Here is the pretty image in the house builder’s marketing materials.  Notice the abundance of trees and in particular the bit of grassy green space at the bottom left hand corner.  The image positions this shiny new development on a day with the clearest of blue skies.

The development isn’t yet complete of course, but here is what it looks like at the moment.  The pleasant neighbourhood is instead a setting where cars exit the A12 motorway and is very built up and unkept rather than open and leafy.

Here is a close up of that grassy green patch depicted in the glossy brochure.  There is a wonderfully big tree which someone has *decorated* with what looks like plastic sheeting, but with the concrete border and fencing, it isn’t exactly the neighbourhood parkette one might imagine.  This is one of the nicer photos I took – in the others, the *park* is obscured by cars whizzing past as they come off the motorway exit ramp.  Nice.

Redchurch Chance and Ebor – What’s Coming to the old Huntingdon Estate

Les Trois Garçons – quirky, maximalist, and over-the-top – this experience of French cuisine in a former 1880s built pub first opened its doors at the corner of Bethnal Green Road and Club Row in 2000.  In 2003, its creators followed up with Lounge Lover – a brightly coloured, decadent, cocktail bar – on Whitby Street just around the corner.

At the same time in 2000, a property developer called Derwent London bought the Tea Building just down the road.  It opened the workspace doors to creative industries in 2003.

Four years later things really took off:  June 2007 – Shoreditch House (part of the Soho House group) launches in the easterly end of the Tea Building, followed by Beach Blanket Babylon Shoreditch in November 2007, right next to Les Trois Garçons.  In 2008, Sir Terence Conran opened The Boundary, on the corner of Redchurch and Boundary Streets, just behind Shoreditch House.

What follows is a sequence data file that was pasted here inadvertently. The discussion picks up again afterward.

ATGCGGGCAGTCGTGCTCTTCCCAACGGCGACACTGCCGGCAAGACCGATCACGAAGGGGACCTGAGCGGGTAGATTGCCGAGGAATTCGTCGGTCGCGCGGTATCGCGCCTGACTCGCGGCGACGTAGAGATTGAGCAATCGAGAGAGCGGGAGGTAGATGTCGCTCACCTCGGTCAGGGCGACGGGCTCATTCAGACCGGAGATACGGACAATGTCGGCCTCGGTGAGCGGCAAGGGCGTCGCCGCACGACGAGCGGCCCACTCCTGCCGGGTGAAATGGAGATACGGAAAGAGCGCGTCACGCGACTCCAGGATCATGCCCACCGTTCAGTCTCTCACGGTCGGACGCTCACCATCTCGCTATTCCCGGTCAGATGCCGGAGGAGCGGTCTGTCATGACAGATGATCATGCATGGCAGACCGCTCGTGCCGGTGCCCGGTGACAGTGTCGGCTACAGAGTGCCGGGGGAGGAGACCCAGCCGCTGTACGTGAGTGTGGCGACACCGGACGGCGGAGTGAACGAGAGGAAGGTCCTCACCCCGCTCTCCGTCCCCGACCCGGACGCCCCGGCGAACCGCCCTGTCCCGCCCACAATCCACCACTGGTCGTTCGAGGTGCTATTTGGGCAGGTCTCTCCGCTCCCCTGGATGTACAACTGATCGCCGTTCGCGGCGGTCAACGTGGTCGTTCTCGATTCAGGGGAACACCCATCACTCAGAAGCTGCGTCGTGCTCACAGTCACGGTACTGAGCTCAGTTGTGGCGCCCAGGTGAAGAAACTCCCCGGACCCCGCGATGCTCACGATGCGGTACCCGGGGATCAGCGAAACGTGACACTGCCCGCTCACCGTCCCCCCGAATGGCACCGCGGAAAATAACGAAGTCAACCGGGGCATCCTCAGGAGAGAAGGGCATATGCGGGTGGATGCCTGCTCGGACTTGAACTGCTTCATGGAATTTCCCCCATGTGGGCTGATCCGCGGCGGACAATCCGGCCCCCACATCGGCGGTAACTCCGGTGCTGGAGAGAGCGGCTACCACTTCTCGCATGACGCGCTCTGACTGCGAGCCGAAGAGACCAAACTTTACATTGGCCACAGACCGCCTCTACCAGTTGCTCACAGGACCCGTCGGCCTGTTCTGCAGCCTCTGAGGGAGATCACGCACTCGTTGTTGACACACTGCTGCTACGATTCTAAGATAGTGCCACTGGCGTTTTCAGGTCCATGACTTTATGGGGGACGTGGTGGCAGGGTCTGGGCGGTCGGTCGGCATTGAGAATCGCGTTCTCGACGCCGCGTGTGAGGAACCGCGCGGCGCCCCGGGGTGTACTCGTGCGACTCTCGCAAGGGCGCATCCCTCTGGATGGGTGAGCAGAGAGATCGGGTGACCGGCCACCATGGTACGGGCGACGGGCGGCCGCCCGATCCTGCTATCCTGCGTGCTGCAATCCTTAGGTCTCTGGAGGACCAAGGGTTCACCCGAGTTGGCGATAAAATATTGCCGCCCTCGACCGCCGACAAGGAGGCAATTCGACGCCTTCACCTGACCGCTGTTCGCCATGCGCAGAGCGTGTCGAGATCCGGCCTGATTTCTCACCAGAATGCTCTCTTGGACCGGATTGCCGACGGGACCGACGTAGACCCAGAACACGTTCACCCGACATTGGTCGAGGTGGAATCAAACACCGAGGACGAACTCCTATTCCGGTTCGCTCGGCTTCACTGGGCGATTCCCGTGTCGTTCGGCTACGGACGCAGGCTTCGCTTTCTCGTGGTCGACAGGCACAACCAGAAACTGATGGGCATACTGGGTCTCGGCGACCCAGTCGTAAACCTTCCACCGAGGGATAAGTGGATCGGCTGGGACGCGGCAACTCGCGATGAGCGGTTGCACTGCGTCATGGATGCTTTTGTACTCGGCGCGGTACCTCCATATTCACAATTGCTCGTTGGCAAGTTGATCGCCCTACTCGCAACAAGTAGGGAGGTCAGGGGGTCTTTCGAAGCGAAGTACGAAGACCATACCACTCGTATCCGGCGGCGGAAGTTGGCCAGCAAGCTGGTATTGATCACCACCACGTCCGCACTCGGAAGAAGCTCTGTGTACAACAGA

Sandwiched between the Tea Building and Shoreditch House to the west and Les Trois Garçons, Lounge Lover, and BBB Shoreditch to the east, lies the Huntingdon Estate.  Opportunistically situated on Bethnal Green Road, opposite the Shoreditch High Street East London Line station (which opened summer 2010), the site is owned by a developer called Londonewcastle.  We wouldn’t have known had we not stumbled across a gallery exhibiting street art – its unassuming doors on Redchurch Street open on a Sunday afternoon.  It was proudly announced in the entrance way that Londonewcastle had donated the space for gallery use.  If you’d like to see what the developers have planned for the site instead, have a look *here*.  If you’d like to keep an eye on what plans are being approved for the Huntingdon Estate search the Tower Hamlets planning application database for Redchurch and Chance Streets.  A collection of past planning applications for and near the site are *here*.

Stake Your Claim – Warning!

I received the dodgiest looking brochure in the post recently, advertising 323 plots of freehold land for sale near Chelmsford in Essex.  Firstly, I’m not sure how these agents got my name and address.  Secondly, the imagery used on the brochure is very odd.  There is an image of some unidentified stately home, under which it says “stake your claim”.  Elsewhere there is an even stranger image of two construction workers erecting a “sold” property sign, in a pose which clearly copies the American flag-raising image of Iwo Jima.